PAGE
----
Why Prefab ADUs?
We strongly encourage that you consider a prefab model for your ADU for five important reasons:
Though we are confident that many traditionally built ADUs can meet these requirements, our stance is that, on average, prefab units will dramatically reduce the chances of setbacks that can cause delays or increase costs, such as:
- Weather Delays
- Design Iterations
- Lengthy Permit Processes
- Availability of Subcontractors
Given that ADUs serve many common purposes, with similar layout dimensions on comparable lots, our position is that rarely should there be the need to create a custom ADU design. Without truly unique requirements, you should refrain from “reinventing the wheel”. Additionally, established prefab ADU manufacturers may already have pre-approved designs with your local city government.
Regardless of the build type you choose (prefab or traditional), we absolutely recommend working with ADU Specialists – specifically, proven builders, project managers, architects and designers – who understand all of the nuances of your local ADU building codes, requirements, incentive programs and processes.
Prefab vs Traditional “Stick” Builds
ADU’s are gaining favor with local city and county committees, as ordinances in many cities are making it easier for homeowners to construct these additional residences to address state housing shortages. To overcome the housing dearth in a shorter span of time, many homeowners are turning to prefabricated (prefab) ADUs instead of traditional “stick” builds.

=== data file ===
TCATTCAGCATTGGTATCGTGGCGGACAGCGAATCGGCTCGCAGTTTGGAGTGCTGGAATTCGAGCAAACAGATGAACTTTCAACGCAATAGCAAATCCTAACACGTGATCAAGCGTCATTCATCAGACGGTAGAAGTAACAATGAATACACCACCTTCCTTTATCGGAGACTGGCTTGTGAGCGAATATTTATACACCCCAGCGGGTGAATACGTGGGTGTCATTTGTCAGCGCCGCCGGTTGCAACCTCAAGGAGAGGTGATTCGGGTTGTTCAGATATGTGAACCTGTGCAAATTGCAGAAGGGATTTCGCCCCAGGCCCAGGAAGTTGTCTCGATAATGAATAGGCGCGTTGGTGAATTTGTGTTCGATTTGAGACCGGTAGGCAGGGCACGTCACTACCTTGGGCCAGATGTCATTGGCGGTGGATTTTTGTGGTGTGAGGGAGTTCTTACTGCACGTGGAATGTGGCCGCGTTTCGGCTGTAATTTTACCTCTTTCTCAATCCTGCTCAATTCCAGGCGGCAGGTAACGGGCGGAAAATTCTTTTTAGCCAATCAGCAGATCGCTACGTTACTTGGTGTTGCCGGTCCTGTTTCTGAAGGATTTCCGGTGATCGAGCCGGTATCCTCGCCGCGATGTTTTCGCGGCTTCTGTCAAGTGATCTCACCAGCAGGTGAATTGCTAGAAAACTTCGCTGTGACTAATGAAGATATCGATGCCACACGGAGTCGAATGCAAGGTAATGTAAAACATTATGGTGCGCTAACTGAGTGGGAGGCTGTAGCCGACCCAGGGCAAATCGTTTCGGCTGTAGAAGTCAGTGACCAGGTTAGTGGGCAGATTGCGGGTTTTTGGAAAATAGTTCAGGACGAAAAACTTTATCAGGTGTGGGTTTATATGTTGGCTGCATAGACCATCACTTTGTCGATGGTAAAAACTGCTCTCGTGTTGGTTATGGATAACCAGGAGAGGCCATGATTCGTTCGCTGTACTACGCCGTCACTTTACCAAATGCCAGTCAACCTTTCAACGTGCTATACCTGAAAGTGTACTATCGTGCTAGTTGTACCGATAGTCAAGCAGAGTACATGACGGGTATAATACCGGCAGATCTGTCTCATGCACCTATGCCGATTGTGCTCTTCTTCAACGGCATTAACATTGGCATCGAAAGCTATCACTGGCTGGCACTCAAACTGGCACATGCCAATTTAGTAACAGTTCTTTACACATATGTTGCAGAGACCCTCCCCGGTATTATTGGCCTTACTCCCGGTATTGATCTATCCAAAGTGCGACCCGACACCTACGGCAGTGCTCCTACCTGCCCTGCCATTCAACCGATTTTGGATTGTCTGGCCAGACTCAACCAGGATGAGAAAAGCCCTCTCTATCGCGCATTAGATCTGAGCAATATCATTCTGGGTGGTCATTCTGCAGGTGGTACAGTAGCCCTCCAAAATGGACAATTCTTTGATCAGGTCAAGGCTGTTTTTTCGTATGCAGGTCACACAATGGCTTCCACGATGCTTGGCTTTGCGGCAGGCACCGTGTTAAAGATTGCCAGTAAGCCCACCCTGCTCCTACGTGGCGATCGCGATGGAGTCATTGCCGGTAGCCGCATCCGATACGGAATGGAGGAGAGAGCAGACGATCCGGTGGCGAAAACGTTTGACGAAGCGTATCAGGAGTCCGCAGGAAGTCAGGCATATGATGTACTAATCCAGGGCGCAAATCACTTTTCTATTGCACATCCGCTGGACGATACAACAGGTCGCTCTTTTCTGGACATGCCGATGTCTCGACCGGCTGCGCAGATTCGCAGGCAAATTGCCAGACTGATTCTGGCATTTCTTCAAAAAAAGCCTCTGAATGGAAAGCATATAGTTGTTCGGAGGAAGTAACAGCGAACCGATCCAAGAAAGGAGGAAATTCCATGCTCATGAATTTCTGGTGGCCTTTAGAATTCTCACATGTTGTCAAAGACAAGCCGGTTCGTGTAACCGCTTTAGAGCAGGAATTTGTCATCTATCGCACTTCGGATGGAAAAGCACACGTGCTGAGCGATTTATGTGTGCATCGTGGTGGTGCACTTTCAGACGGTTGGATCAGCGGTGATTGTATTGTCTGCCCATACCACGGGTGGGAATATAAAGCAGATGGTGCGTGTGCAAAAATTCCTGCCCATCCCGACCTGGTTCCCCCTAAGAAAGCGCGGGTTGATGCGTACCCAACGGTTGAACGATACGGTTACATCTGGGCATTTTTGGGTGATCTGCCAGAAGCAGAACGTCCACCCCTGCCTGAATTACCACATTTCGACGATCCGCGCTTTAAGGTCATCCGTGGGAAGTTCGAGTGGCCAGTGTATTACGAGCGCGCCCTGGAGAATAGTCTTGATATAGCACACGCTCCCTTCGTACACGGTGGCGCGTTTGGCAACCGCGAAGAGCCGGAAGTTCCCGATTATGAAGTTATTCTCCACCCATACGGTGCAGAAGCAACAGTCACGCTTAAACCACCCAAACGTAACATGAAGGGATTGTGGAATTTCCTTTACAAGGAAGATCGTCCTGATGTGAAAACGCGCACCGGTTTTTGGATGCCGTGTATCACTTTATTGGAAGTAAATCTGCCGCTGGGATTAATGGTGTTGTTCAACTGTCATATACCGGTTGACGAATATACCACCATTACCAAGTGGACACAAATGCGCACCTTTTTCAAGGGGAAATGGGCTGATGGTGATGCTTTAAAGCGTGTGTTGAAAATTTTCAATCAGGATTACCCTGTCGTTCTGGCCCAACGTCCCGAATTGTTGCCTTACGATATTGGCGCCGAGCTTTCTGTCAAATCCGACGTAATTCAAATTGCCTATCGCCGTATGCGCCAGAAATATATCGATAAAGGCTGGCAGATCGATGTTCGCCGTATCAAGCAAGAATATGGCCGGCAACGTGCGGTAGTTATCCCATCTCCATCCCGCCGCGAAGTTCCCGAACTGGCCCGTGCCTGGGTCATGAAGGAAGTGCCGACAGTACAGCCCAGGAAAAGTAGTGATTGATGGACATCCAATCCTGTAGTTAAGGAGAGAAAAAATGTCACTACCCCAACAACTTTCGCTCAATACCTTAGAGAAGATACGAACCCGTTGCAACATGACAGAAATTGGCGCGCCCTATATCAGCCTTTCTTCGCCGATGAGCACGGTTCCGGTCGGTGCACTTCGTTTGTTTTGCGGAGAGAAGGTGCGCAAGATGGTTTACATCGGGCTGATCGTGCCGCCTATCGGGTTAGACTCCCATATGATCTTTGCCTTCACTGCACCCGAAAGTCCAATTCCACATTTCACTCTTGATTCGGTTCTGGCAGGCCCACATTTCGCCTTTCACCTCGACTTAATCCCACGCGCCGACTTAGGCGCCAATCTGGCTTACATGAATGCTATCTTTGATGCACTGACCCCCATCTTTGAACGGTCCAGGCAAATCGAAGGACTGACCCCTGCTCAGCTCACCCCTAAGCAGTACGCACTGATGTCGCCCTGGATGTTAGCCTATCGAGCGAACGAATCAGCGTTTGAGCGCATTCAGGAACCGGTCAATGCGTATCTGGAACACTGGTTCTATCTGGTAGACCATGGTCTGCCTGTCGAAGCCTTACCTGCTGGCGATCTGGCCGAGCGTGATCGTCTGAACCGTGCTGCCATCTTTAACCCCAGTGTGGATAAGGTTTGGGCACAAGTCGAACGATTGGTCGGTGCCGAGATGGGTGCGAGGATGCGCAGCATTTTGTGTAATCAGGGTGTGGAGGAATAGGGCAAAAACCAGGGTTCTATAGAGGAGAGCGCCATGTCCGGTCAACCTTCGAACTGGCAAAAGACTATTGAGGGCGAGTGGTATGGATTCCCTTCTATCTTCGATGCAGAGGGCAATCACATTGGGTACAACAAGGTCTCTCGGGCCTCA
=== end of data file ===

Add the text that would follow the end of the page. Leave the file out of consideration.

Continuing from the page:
Prefab housing has been around in North America since as early as 1902, when Sears Catalog Homes began offering kit homes primarily via mail order from Florida to California. The two main types of prefab homes are Manufactured and Modular, which differ in construction and materials.
This home type is usually built onto steel beams and transported in completed sections to the final home site, where they are assembled. During transit, the home sits atop a “flatbed” with wheels and an axel. This assembly is removed once the foundation is prepared for the home’s eventual placement.
As the name suggests, this home type is built in “modules” or sections in a factory, which are later assembled on the final home site much like a traditionally built home. Once the prefabricated sections arrive at the foundation, the home is constructed and installed much like a typical constructed home.
For more guidance on understanding the tradeoffs of construction types for your ADU see our article Choosing Between a Prefab ADU and a Traditional Stick-Built ADU.
Traditional Prefab Home Manufacturers
Based in Los Angeles, CA, Connect Homes offers 14 different models of prefabricated homes, which are built in their San Bernardino factories. Over many years, the founders, Jared Levy and Gordon Stott have perfected and patented a modular prefab system that meets the needs of the average homebuyer: high-end, modern functionality, at a lower cost. Connect Homes is one of the pioneers in the prefab construction industry and strives to remain a major player by improving and reimagining the building and buying of quality homes.